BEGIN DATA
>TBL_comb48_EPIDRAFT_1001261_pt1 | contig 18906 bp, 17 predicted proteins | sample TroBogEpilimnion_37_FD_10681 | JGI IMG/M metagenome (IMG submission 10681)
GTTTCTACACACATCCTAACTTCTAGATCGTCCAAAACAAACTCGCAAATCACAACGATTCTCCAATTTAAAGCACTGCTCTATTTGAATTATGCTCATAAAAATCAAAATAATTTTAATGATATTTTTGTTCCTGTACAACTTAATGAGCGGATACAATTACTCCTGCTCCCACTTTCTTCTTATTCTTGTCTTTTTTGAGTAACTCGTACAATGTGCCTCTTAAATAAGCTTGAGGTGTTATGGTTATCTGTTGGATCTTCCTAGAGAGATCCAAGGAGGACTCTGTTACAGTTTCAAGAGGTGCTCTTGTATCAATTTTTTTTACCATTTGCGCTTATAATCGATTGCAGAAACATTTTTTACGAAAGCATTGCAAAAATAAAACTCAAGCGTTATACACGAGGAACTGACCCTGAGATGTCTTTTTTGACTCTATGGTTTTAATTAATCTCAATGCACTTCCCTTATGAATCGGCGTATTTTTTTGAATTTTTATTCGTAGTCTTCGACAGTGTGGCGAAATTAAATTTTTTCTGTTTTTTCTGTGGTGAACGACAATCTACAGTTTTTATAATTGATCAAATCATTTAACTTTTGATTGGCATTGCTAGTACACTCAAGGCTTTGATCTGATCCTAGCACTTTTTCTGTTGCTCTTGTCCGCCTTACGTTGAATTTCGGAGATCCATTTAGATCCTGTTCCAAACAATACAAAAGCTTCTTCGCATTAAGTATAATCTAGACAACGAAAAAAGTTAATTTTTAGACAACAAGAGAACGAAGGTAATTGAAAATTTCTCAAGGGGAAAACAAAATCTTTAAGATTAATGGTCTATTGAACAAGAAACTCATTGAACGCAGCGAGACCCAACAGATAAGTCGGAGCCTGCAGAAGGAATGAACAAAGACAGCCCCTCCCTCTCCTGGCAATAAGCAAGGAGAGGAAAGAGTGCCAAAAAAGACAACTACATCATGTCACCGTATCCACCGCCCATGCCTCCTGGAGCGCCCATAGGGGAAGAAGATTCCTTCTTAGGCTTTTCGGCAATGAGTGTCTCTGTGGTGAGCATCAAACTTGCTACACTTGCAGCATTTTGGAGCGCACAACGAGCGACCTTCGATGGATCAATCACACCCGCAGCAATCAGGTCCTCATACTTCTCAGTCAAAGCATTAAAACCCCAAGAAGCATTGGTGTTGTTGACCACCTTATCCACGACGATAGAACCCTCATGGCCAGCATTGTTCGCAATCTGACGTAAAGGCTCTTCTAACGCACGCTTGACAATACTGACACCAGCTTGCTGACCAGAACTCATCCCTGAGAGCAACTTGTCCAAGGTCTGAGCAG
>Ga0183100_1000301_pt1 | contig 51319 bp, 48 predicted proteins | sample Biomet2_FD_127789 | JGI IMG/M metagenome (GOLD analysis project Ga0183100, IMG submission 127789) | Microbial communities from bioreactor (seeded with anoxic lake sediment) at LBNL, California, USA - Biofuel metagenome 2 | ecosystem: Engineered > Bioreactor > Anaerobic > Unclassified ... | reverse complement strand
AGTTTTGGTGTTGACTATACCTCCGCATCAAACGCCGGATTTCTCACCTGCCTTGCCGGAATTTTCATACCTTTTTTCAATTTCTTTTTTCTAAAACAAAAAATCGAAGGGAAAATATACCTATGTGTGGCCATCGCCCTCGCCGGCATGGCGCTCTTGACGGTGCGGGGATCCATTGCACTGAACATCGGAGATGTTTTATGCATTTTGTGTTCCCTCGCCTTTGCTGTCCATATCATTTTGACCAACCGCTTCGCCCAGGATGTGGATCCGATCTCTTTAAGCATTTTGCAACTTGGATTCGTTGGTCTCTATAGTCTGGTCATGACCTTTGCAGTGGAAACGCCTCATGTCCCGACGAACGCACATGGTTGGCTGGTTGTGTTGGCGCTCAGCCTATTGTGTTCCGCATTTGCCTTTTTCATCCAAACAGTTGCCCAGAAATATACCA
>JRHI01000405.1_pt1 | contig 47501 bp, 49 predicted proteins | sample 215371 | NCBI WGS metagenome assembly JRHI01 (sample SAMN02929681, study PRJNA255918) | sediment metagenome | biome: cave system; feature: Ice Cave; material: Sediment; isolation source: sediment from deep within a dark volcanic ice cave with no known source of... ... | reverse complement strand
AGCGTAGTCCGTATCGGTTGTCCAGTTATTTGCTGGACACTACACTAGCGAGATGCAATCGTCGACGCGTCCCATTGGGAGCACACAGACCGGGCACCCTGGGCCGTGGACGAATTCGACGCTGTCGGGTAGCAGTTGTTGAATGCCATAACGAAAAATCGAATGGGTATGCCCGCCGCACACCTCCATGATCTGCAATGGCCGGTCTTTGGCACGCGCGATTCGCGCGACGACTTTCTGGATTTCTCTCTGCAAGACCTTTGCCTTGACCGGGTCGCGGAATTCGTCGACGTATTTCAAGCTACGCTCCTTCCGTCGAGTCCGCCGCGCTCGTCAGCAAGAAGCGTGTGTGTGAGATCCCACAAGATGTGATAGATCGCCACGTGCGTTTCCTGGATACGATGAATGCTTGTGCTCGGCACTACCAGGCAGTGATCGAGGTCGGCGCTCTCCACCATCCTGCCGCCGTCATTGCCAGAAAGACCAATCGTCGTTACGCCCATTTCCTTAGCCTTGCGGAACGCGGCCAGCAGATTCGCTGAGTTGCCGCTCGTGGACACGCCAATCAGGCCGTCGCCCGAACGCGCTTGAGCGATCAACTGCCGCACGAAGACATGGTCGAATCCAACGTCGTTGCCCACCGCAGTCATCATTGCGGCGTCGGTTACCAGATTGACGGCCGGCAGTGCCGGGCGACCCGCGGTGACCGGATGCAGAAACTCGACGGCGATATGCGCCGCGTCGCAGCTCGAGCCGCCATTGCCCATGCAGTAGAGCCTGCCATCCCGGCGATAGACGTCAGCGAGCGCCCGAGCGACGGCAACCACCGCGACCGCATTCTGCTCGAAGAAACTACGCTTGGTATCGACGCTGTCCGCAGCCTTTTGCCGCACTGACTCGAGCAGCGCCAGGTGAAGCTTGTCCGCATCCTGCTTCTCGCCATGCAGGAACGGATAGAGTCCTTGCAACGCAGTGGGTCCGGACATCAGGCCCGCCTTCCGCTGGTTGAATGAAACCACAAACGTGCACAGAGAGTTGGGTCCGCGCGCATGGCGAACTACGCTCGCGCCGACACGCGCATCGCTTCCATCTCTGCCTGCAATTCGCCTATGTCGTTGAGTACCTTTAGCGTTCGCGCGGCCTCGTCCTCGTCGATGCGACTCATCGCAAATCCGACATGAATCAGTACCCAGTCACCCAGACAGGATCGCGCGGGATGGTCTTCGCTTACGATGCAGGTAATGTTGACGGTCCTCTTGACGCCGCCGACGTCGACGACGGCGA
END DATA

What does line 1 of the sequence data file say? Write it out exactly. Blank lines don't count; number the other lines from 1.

>TBL_comb48_EPIDRAFT_1001261_pt1 | contig 18906 bp, 17 predicted proteins | sample TroBogEpilimnion_37_FD_10681 | JGI IMG/M metagenome (IMG submission 10681)